let options: [MultipleChoiceOption]
    /// Creates a question from two factors.
    init(multiplier: Int, multiplicand: Int) {
        self.multiplier = multiplier
        self.multiplicand = multiplicand
        let product = multiplier * multiplicand
        self.product = product
        var options: [MultipleChoiceOption] = []
        let correct = MultipleChoiceOption(number: product, isCorrect: true)
        while options.count < 3 { // Keep adding incorrect answers until there are 3.
            let random = Int.random(in: 0 ... maximumProduct)
            if !options.contains(where: { $0.number == random }) { // We don’t want duplicates.
                let incorrect = MultipleChoiceOption(number: random, isCorrect: false)
        self.options = options.shuffled()
    /// Creates a random question (limited by `maximumFactor`).
    static func random() -> MultiplicationQuestion {
        let multiplier = Int.random(in: 0 ... maximumFactor)
        let multiplicand = Int.random(in: 0 ... maximumFactor)
        return MultiplicationQuestion(multiplier: multiplier, multiplicand: multiplicand)

// Say there was an array of 3 buttons somewhere else like this, but with buttons not text:
let buttons: [Any] = ["Button", "Button", "Button"]

/// Displays a question.
func ask(_ question: MultiplicationQuestion) {
    // This just prints it as text output.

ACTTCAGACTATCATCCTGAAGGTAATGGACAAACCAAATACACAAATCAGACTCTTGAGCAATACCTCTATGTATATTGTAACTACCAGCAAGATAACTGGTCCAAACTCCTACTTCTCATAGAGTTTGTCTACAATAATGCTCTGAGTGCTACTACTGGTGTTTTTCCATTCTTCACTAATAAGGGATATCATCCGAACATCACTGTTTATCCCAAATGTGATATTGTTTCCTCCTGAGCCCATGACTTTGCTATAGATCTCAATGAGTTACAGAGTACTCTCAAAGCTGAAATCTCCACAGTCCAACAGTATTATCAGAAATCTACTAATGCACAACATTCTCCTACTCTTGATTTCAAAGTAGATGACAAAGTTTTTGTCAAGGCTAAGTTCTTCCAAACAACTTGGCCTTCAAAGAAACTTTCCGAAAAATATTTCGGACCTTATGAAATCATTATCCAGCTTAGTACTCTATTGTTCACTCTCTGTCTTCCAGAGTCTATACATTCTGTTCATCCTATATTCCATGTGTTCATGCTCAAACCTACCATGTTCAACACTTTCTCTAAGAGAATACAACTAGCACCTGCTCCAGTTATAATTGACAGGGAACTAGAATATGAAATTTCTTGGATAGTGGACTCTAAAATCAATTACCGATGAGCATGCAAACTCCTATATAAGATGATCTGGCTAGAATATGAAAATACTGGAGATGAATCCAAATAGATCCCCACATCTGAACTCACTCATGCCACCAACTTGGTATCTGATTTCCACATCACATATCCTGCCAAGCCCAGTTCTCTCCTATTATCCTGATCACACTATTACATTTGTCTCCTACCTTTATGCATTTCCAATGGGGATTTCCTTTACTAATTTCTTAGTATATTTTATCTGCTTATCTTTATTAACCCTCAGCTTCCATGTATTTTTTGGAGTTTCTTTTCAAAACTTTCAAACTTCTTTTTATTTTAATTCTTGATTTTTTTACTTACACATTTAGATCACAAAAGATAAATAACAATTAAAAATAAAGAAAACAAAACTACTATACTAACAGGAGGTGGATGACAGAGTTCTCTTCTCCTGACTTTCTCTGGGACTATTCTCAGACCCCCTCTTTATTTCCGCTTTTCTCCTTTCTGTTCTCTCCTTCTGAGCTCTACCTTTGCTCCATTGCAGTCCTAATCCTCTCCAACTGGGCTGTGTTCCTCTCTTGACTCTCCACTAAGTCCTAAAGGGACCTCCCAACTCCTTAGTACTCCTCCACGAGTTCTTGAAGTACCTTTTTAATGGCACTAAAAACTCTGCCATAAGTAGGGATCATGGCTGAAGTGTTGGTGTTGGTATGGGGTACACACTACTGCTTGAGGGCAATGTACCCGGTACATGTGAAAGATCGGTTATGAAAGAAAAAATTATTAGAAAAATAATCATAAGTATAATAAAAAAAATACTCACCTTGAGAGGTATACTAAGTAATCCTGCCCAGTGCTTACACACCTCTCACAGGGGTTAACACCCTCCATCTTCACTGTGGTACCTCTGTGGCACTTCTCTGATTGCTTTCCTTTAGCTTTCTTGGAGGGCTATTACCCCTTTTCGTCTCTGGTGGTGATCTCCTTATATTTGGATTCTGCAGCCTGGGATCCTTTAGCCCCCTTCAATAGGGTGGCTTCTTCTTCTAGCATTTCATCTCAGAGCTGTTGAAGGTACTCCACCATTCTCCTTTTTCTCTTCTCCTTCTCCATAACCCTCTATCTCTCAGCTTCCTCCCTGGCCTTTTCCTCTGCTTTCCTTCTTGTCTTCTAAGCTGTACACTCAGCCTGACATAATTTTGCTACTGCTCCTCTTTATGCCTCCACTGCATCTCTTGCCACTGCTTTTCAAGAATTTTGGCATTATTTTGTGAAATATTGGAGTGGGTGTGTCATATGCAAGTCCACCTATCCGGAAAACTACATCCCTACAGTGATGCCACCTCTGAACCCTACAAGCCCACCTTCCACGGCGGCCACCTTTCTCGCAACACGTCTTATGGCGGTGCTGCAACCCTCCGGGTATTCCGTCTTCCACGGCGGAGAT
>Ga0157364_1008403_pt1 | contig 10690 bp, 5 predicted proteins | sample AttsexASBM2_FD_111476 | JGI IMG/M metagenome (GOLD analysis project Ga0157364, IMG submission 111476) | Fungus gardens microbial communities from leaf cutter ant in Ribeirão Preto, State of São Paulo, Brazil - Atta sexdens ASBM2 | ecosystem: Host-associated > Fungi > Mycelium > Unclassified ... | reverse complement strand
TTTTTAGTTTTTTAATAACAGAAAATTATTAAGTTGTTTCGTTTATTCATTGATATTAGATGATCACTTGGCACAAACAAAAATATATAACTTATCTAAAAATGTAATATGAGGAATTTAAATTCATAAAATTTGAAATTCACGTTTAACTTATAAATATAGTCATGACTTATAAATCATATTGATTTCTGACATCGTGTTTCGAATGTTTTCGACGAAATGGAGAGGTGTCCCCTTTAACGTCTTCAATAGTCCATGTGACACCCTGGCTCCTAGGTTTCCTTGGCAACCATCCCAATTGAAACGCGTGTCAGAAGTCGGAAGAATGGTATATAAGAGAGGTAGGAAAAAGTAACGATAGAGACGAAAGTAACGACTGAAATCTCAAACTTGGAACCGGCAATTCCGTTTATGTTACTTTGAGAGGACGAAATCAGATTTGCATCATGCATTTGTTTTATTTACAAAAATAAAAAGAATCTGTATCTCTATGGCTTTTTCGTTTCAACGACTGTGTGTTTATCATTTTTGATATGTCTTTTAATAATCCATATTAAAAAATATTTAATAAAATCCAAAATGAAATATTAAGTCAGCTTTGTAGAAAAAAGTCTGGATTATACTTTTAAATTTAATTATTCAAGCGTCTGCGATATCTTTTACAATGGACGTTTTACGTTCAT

// Your application will need to display these in UI elements.
    print("\(question.multiplier) × \(question.multiplicand)")
    for (option, button) in zip(question.options, buttons) {
        // You can use the corresponding `button` here,
        // but since ours are just dummies, we won’t.
        print("• \(option.number)?")

let question = MultiplicationQuestion.random()


/// This checks the answer.
/// Interface buttons will have to call it with their respective index.
func answer(_ question: MultiplicationQuestion, withOption optionIndex: Int) {
    let option = question.options[optionIndex]
    if option.isCorrect {
        print("\(question.multiplier) × \(question.multiplicand) = \(option.number) ✓")
    } else {
        print("\(question.multiplier) × \(question.multiplicand) ≠ \(option.number) ✗")
        print("\(question.multiplier) × \(question.multiplicand) = \(question.product)")

// Buttons would do the following:
// (But because the playground doesn’t have buttons, we’ll always answer with the first one.)